According to a report from The Guardian, the International Olympic Committee (IOC) and organizers of the Tokyo 2020 Olympics have prohibited their social media teams from posting pictures of athletes taking a knee.
The Guardian cites an “insider” who says the ban was “delivered from on high Tuesday evening Tokyo time.” Media around the world reported on the protests and published photos of the athletes kneeling, but none of those photos appeared on any official websites or social media channels of the Tokyo 2020 Olympics themselves.
Per The Guardian:
“An insider told the Guardian they found the IOC’s stance odd given the organisation celebrates iconic pictures of protest – including Tommie Smith and John Carlos raising their fists to protest against the unfair treatment of black people in the United States at the 1968 Olympics.”
The blackout on protest photos muddles what had previously looked like a clear step towards free expression by the IOC. Previously, Rule 50 of the IOC charter had permitted athletes to express themselves in media interviews, but not on the field of play. As athletes, fans and observers pushed back against the unpopular rule, the IOC updated its policies to allow free expression on the field of play, but only before competition begins and as long as the expression is “consistent with the Fundamental Principles of Olympism.”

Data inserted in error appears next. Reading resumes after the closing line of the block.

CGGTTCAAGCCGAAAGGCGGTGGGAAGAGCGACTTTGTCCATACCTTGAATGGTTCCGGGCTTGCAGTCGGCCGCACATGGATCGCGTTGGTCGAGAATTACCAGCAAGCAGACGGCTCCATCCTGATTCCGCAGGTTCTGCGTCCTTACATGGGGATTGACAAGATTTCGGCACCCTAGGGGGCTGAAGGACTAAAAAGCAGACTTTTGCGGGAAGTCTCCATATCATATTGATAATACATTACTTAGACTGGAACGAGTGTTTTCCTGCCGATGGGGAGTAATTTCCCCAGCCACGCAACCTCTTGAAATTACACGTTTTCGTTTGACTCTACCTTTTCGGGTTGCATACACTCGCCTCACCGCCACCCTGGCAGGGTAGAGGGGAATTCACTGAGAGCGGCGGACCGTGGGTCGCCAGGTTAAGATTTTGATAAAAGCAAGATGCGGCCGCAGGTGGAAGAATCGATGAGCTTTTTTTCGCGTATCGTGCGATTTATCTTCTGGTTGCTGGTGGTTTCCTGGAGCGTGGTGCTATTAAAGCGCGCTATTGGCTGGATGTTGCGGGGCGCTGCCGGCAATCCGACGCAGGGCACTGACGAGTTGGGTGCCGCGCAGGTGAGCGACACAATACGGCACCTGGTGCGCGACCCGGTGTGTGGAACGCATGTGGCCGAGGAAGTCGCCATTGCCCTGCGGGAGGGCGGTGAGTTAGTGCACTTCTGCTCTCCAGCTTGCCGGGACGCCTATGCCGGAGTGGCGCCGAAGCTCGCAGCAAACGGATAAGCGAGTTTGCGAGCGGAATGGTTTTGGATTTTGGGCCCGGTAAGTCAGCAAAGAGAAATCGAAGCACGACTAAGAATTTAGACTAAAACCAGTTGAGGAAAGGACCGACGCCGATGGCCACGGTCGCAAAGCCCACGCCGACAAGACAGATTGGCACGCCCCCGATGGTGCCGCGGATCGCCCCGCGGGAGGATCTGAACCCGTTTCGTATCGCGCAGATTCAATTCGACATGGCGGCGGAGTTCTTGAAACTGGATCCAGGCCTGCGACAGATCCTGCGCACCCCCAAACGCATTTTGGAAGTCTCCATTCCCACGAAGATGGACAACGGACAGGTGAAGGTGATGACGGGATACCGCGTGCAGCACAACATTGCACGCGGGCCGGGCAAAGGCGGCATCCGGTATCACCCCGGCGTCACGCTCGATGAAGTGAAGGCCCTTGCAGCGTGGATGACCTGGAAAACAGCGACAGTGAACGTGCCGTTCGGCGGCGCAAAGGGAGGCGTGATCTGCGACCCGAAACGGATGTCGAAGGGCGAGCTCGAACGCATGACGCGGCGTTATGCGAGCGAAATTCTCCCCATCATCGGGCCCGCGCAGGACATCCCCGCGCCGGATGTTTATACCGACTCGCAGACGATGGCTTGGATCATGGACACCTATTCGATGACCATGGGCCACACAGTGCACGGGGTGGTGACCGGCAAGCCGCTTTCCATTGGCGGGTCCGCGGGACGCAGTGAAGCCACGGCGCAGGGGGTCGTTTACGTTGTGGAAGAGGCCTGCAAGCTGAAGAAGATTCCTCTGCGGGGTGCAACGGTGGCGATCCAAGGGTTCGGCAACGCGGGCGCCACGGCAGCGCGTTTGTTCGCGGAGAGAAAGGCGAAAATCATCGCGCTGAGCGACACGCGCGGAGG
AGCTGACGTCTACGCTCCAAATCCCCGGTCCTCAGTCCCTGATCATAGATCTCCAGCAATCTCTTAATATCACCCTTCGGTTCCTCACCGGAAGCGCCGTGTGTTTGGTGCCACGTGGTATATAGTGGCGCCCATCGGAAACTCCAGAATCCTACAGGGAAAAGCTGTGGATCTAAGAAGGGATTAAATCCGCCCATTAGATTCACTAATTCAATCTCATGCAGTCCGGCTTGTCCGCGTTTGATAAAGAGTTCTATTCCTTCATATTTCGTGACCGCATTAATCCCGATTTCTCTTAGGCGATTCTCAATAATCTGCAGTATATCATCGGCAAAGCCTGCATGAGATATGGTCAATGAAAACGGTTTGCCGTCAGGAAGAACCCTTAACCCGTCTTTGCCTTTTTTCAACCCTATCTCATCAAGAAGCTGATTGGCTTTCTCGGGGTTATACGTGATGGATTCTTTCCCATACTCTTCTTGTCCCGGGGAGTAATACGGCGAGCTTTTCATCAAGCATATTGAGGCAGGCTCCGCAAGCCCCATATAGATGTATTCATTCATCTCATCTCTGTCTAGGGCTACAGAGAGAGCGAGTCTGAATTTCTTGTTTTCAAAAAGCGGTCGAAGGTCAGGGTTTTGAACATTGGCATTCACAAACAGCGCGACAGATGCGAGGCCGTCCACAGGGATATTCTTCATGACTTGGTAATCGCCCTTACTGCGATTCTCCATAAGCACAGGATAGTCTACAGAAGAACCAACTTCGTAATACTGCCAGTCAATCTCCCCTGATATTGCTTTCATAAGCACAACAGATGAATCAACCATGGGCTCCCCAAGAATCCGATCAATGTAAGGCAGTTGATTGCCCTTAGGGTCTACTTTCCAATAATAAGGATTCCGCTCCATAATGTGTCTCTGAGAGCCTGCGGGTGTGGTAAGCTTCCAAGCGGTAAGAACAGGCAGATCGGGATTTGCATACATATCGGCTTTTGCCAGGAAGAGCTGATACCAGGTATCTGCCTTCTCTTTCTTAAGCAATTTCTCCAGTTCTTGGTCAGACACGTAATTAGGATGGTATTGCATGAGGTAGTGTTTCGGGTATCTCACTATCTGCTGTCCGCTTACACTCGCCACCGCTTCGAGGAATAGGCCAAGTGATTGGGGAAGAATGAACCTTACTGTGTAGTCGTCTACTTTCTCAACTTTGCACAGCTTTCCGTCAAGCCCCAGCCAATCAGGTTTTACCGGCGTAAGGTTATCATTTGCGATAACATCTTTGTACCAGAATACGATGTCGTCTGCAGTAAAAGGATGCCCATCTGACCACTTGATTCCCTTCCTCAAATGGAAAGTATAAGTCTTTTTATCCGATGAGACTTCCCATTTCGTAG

The rules still prohibit expressions, protests, and political statements on the podium, a taboo likely to be tested in the coming weeks in Tokyo. Allowing on-field protests helped address some of the concerns that the IOC was stifling expression by limiting protests to the least-visible parts of the Olympic venue. But the IOC’s blackout on those images appearing anywhere in official media postings undercuts that visibility component significantly.
One important development to watch this week will be whether Olympic TV broadcasters (not direct outlets of the IOC or the Tokyo 2020 Olympics, but Olympic partners) will show athletes kneeling, or whether they will mirror the official IOC/Tokyo 2020 policy of not publicizing any evidence of protests.